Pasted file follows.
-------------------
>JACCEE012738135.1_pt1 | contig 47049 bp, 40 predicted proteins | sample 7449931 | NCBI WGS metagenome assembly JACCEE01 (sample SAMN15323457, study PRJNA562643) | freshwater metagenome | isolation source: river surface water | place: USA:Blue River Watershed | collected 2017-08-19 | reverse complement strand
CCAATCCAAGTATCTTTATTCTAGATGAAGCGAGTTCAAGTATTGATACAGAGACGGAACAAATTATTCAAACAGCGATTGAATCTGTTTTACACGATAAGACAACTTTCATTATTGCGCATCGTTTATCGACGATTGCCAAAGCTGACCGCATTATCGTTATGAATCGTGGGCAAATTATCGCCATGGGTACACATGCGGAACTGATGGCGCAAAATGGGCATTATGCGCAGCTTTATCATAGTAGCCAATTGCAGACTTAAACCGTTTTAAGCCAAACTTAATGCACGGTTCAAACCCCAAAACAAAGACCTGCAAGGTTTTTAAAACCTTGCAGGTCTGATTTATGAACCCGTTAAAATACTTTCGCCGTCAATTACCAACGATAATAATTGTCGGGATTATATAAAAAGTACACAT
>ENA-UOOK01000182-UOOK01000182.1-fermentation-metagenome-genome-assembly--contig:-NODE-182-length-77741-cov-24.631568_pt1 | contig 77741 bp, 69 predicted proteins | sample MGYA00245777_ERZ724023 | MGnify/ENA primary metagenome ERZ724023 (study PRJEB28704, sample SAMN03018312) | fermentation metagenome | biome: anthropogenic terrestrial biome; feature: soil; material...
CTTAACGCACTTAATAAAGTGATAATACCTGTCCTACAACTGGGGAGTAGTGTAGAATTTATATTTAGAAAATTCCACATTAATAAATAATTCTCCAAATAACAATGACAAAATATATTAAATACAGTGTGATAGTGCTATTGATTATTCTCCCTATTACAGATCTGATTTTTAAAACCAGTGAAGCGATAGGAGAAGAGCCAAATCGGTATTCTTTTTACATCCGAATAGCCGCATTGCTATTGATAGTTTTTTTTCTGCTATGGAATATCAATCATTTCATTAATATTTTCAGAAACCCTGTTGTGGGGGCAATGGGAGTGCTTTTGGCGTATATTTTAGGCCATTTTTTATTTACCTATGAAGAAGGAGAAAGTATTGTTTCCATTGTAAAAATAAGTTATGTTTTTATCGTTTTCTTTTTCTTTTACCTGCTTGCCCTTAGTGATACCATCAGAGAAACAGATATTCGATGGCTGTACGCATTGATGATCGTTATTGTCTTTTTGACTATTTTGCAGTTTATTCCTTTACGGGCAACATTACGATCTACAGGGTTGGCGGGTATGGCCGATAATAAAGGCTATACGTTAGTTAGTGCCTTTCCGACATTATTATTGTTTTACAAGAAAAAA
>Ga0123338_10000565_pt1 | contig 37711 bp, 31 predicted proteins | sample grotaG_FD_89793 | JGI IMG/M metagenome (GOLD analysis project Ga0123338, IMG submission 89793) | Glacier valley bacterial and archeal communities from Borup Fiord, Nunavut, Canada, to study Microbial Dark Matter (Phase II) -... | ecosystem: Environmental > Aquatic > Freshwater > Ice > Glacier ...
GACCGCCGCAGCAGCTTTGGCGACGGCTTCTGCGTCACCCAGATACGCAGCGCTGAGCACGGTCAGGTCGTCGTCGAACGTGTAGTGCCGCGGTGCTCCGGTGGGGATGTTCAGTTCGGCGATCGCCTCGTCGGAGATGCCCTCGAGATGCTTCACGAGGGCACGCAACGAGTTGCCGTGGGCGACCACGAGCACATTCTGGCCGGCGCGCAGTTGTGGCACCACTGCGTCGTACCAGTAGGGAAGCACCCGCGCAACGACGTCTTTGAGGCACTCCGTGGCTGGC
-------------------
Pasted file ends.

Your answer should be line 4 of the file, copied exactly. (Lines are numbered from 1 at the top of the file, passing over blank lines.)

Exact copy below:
CTTAACGCACTTAATAAAGTGATAATACCTGTCCTACAACTGGGGAGTAGTGTAGAATTTATATTTAGAAAATTCCACATTAATAAATAATTCTCCAAATAACAATGACAAAATATATTAAATACAGTGTGATAGTGCTATTGATTATTCTCCCTATTACAGATCTGATTTTTAAAACCAGTGAAGCGATAGGAGAAGAGCCAAATCGGTATTCTTTTTACATCCGAATAGCCGCATTGCTATTGATAGTTTTTTTTCTGCTATGGAATATCAATCATTTCATTAATATTTTCAGAAACCCTGTTGTGGGGGCAATGGGAGTGCTTTTGGCGTATATTTTAGGCCATTTTTTATTTACCTATGAAGAAGGAGAAAGTATTGTTTCCATTGTAAAAATAAGTTATGTTTTTATCGTTTTCTTTTTCTTTTACCTGCTTGCCCTTAGTGATACCATCAGAGAAACAGATATTCGATGGCTGTACGCATTGATGATCGTTATTGTCTTTTTGACTATTTTGCAGTTTATTCCTTTACGGGCAACATTACGATCTACAGGGTTGGCGGGTATGGCCGATAATAAAGGCTATACGTTAGTTAGTGCCTTTCCGACATTATTATTGTTTTACAAGAAAAAA